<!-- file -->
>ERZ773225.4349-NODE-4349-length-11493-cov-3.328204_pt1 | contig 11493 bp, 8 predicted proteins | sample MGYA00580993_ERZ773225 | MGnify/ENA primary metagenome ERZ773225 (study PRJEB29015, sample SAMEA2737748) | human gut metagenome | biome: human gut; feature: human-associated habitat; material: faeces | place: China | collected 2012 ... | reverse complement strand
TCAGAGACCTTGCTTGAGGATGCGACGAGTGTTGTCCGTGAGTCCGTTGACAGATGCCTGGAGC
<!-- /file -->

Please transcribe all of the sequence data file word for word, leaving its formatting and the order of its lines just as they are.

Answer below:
>ERZ773225.4349-NODE-4349-length-11493-cov-3.328204_pt1 | contig 11493 bp, 8 predicted proteins | sample MGYA00580993_ERZ773225 | MGnify/ENA primary metagenome ERZ773225 (study PRJEB29015, sample SAMEA2737748) | human gut metagenome | biome: human gut; feature: human-associated habitat; material: faeces | place: China | collected 2012 ... | reverse complement strand
TCAGAGACCTTGCTTGAGGATGCGACGAGTGTTGTCCGTGAGTCCGTTGACAGATGCCTGGAGC